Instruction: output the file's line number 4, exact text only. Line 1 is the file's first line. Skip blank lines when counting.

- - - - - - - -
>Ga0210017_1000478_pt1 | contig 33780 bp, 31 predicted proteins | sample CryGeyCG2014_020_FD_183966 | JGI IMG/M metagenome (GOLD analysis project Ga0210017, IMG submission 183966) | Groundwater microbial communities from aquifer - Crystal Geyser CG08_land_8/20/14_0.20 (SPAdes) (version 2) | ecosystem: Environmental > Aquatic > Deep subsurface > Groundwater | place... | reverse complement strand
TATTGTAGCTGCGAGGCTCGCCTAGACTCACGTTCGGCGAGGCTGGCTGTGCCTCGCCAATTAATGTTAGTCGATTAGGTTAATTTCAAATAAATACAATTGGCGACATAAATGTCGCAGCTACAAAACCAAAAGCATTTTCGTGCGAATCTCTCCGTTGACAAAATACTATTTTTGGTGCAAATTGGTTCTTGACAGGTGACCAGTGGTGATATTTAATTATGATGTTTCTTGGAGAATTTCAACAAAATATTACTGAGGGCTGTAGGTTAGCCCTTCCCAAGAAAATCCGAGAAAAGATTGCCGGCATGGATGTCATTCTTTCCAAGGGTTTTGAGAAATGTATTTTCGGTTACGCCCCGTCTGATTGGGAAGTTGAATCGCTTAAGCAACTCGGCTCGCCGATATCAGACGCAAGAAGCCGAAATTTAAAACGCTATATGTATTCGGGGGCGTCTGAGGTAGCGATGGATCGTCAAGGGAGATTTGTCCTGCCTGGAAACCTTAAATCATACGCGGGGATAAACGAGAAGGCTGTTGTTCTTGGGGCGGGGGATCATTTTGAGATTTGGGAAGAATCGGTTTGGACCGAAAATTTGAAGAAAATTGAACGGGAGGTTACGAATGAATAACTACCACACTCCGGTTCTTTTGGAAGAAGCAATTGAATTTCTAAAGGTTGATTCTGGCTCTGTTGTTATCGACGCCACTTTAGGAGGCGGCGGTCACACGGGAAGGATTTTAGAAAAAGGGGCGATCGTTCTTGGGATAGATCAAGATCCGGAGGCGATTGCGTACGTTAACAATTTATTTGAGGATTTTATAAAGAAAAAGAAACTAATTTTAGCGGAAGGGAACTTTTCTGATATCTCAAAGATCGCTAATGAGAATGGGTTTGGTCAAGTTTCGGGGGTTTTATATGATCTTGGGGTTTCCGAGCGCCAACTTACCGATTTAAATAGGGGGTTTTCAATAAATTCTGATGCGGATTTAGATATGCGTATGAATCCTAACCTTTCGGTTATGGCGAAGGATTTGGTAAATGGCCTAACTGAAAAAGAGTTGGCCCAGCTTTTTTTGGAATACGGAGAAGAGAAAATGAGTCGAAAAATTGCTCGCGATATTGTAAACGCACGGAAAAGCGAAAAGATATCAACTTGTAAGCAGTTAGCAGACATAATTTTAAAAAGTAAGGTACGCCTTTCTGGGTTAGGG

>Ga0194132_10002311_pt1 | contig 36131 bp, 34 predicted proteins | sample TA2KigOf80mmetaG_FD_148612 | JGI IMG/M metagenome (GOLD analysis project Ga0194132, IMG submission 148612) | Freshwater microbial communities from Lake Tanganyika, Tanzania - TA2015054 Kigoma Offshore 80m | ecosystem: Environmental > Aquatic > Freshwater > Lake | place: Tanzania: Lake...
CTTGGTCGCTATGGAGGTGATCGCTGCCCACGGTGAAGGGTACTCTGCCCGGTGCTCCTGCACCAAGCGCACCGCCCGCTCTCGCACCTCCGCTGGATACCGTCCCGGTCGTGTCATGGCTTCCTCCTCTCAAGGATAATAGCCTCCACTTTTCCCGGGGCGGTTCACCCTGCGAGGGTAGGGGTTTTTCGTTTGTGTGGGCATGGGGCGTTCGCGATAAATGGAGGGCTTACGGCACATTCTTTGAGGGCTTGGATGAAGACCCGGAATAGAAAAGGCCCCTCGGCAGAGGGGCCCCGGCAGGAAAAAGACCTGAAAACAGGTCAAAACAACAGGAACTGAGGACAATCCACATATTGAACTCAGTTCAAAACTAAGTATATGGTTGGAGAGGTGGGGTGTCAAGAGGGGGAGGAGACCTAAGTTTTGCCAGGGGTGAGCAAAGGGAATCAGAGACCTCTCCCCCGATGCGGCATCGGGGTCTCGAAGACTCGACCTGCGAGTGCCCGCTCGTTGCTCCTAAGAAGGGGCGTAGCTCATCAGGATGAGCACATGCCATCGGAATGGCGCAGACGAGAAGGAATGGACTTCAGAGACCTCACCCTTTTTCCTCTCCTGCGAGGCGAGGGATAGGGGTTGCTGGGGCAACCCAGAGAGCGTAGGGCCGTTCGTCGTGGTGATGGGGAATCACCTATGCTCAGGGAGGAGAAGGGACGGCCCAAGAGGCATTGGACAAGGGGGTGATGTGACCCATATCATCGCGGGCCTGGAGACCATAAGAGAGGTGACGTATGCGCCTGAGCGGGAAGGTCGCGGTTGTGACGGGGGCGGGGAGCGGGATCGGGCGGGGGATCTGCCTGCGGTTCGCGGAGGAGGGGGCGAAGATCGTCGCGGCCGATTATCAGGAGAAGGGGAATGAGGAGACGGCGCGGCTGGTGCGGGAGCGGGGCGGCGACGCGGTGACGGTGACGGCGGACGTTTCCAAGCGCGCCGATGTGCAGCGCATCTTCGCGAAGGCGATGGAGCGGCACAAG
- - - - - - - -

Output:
CTTGGTCGCTATGGAGGTGATCGCTGCCCACGGTGAAGGGTACTCTGCCCGGTGCTCCTGCACCAAGCGCACCGCCCGCTCTCGCACCTCCGCTGGATACCGTCCCGGTCGTGTCATGGCTTCCTCCTCTCAAGGATAATAGCCTCCACTTTTCCCGGGGCGGTTCACCCTGCGAGGGTAGGGGTTTTTCGTTTGTGTGGGCATGGGGCGTTCGCGATAAATGGAGGGCTTACGGCACATTCTTTGAGGGCTTGGATGAAGACCCGGAATAGAAAAGGCCCCTCGGCAGAGGGGCCCCGGCAGGAAAAAGACCTGAAAACAGGTCAAAACAACAGGAACTGAGGACAATCCACATATTGAACTCAGTTCAAAACTAAGTATATGGTTGGAGAGGTGGGGTGTCAAGAGGGGGAGGAGACCTAAGTTTTGCCAGGGGTGAGCAAAGGGAATCAGAGACCTCTCCCCCGATGCGGCATCGGGGTCTCGAAGACTCGACCTGCGAGTGCCCGCTCGTTGCTCCTAAGAAGGGGCGTAGCTCATCAGGATGAGCACATGCCATCGGAATGGCGCAGACGAGAAGGAATGGACTTCAGAGACCTCACCCTTTTTCCTCTCCTGCGAGGCGAGGGATAGGGGTTGCTGGGGCAACCCAGAGAGCGTAGGGCCGTTCGTCGTGGTGATGGGGAATCACCTATGCTCAGGGAGGAGAAGGGACGGCCCAAGAGGCATTGGACAAGGGGGTGATGTGACCCATATCATCGCGGGCCTGGAGACCATAAGAGAGGTGACGTATGCGCCTGAGCGGGAAGGTCGCGGTTGTGACGGGGGCGGGGAGCGGGATCGGGCGGGGGATCTGCCTGCGGTTCGCGGAGGAGGGGGCGAAGATCGTCGCGGCCGATTATCAGGAGAAGGGGAATGAGGAGACGGCGCGGCTGGTGCGGGAGCGGGGCGGCGACGCGGTGACGGTGACGGCGGACGTTTCCAAGCGCGCCGATGTGCAGCGCATCTTCGCGAAGGCGATGGAGCGGCACAAG